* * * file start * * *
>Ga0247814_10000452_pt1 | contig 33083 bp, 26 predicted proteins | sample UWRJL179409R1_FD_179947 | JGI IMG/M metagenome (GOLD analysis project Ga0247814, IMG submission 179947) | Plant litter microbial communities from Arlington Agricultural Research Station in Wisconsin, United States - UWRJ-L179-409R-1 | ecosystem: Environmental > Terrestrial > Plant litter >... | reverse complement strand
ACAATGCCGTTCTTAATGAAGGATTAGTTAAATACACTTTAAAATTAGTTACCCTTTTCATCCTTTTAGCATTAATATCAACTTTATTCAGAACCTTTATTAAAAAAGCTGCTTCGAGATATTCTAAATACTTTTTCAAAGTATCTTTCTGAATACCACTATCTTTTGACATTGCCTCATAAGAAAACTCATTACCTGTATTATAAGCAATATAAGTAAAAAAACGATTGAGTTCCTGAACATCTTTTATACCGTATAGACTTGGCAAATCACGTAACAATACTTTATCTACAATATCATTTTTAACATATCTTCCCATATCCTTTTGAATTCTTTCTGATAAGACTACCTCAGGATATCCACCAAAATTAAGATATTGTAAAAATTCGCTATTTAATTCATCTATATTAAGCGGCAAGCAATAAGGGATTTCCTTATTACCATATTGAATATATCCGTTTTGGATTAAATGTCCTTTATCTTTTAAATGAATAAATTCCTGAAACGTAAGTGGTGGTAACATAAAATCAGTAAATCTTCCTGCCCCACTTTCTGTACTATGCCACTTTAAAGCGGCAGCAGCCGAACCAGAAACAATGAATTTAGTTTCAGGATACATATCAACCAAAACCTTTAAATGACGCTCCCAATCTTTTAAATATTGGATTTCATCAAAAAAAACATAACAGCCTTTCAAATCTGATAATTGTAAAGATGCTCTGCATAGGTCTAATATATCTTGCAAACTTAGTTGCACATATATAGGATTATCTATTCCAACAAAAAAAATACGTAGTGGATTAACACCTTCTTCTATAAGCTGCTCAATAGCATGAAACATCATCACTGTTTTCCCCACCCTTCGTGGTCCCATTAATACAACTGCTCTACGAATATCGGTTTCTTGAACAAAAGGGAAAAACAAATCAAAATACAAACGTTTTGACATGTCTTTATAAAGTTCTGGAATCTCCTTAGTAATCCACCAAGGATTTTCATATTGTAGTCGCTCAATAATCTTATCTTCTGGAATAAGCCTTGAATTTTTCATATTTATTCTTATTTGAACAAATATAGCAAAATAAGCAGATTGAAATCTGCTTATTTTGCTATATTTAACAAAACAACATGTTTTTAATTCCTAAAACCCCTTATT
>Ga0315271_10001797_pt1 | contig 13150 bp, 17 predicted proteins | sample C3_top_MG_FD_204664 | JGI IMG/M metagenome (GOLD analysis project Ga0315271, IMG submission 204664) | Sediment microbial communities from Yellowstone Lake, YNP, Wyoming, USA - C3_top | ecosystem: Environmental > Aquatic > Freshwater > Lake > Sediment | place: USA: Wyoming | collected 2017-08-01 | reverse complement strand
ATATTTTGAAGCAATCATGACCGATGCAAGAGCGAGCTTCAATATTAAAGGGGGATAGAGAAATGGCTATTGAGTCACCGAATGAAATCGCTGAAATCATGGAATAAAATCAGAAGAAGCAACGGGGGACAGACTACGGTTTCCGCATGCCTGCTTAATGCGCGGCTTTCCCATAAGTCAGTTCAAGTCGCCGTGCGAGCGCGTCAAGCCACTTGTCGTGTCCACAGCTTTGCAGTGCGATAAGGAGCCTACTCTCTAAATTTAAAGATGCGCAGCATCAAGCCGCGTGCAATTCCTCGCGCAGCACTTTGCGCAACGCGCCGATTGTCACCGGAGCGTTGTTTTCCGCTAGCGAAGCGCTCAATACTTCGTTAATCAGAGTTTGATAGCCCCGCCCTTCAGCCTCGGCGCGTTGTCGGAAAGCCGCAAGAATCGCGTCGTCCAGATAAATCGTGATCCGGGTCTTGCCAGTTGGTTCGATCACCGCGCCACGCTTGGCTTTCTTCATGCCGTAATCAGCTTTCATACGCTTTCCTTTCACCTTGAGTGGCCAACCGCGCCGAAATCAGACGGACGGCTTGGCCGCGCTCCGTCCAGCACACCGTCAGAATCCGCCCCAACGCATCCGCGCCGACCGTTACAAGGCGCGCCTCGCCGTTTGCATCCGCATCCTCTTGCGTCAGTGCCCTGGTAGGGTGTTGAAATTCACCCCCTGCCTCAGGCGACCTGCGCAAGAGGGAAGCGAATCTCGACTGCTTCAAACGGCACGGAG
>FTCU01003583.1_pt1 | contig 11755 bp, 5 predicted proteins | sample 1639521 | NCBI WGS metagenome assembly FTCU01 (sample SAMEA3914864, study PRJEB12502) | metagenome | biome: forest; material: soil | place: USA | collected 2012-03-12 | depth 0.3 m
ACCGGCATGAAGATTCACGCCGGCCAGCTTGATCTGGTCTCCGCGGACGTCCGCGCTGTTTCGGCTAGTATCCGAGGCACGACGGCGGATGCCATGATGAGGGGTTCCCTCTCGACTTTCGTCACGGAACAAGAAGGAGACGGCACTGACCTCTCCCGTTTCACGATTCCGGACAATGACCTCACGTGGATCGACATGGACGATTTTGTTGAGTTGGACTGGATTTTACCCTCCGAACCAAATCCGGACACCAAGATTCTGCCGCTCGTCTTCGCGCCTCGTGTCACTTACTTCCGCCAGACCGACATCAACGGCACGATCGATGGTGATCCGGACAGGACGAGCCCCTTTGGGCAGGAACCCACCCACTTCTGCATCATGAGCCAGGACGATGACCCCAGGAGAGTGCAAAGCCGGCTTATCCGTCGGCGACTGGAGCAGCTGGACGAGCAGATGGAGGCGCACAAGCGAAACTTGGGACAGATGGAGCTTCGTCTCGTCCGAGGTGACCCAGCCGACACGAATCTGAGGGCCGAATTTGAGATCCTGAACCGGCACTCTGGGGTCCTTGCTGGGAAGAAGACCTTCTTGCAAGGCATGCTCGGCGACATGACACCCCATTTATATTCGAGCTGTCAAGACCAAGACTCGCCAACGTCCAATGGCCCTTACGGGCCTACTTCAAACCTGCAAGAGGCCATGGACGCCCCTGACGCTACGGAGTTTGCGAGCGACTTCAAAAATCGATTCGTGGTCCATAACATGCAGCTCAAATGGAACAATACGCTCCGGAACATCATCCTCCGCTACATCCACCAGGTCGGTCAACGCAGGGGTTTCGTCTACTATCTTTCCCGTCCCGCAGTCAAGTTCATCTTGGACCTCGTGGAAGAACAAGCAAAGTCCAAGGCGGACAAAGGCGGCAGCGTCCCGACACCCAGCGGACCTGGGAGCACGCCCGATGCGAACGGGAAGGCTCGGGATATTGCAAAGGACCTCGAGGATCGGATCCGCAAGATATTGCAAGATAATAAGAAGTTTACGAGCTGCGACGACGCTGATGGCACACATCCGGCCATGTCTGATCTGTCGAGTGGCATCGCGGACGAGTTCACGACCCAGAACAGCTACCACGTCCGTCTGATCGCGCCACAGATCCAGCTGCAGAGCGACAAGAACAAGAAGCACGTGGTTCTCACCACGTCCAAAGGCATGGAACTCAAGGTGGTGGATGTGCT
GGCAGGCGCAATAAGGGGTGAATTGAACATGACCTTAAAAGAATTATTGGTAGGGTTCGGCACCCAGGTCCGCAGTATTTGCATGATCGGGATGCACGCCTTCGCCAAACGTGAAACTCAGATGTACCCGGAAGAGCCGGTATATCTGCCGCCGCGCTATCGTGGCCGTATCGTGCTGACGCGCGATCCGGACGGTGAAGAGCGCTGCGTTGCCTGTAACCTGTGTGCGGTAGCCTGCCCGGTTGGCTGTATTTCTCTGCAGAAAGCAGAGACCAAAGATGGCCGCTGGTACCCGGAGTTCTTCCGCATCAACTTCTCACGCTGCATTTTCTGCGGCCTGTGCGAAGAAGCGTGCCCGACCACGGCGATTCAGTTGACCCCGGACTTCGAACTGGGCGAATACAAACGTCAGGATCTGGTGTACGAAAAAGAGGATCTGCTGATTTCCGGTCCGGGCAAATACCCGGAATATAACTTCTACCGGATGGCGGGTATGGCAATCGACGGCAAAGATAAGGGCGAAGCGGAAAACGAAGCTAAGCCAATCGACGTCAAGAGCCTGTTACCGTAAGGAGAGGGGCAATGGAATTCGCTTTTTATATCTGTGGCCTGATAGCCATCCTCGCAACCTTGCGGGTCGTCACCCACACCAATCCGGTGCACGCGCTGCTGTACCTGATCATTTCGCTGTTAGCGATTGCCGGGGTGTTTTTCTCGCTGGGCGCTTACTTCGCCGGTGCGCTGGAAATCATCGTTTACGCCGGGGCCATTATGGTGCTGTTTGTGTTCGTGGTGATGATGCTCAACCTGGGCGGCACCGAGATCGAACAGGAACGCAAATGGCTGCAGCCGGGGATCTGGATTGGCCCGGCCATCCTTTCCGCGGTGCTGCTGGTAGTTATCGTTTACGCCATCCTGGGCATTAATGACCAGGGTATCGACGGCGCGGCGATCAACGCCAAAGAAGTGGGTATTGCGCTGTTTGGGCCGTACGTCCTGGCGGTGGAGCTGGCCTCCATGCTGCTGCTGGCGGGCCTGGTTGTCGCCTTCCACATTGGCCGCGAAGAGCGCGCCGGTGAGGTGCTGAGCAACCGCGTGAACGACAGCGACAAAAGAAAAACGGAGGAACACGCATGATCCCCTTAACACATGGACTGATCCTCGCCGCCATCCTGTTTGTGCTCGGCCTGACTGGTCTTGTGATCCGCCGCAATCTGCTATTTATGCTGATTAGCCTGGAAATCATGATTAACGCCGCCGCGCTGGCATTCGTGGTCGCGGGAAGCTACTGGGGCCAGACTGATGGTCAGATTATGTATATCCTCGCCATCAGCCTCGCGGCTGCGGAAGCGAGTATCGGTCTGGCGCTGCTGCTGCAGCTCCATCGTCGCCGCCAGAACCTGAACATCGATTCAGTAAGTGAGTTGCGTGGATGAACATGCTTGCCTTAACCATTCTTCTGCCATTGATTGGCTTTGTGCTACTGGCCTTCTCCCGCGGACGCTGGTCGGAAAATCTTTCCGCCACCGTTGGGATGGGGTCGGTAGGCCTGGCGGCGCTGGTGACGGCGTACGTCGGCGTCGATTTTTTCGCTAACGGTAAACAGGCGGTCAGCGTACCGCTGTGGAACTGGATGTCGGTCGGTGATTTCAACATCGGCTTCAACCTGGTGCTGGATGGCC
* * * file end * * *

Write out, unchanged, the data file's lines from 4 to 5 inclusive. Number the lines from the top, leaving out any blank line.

ATATTTTGAAGCAATCATGACCGATGCAAGAGCGAGCTTCAATATTAAAGGGGGATAGAGAAATGGCTATTGAGTCACCGAATGAAATCGCTGAAATCATGGAATAAAATCAGAAGAAGCAACGGGGGACAGACTACGGTTTCCGCATGCCTGCTTAATGCGCGGCTTTCCCATAAGTCAGTTCAAGTCGCCGTGCGAGCGCGTCAAGCCACTTGTCGTGTCCACAGCTTTGCAGTGCGATAAGGAGCCTACTCTCTAAATTTAAAGATGCGCAGCATCAAGCCGCGTGCAATTCCTCGCGCAGCACTTTGCGCAACGCGCCGATTGTCACCGGAGCGTTGTTTTCCGCTAGCGAAGCGCTCAATACTTCGTTAATCAGAGTTTGATAGCCCCGCCCTTCAGCCTCGGCGCGTTGTCGGAAAGCCGCAAGAATCGCGTCGTCCAGATAAATCGTGATCCGGGTCTTGCCAGTTGGTTCGATCACCGCGCCACGCTTGGCTTTCTTCATGCCGTAATCAGCTTTCATACGCTTTCCTTTCACCTTGAGTGGCCAACCGCGCCGAAATCAGACGGACGGCTTGGCCGCGCTCCGTCCAGCACACCGTCAGAATCCGCCCCAACGCATCCGCGCCGACCGTTACAAGGCGCGCCTCGCCGTTTGCATCCGCATCCTCTTGCGTCAGTGCCCTGGTAGGGTGTTGAAATTCACCCCCTGCCTCAGGCGACCTGCGCAAGAGGGAAGCGAATCTCGACTGCTTCAAACGGCACGGAG
>FTCU01003583.1_pt1 | contig 11755 bp, 5 predicted proteins | sample 1639521 | NCBI WGS metagenome assembly FTCU01 (sample SAMEA3914864, study PRJEB12502) | metagenome | biome: forest; material: soil | place: USA | collected 2012-03-12 | depth 0.3 m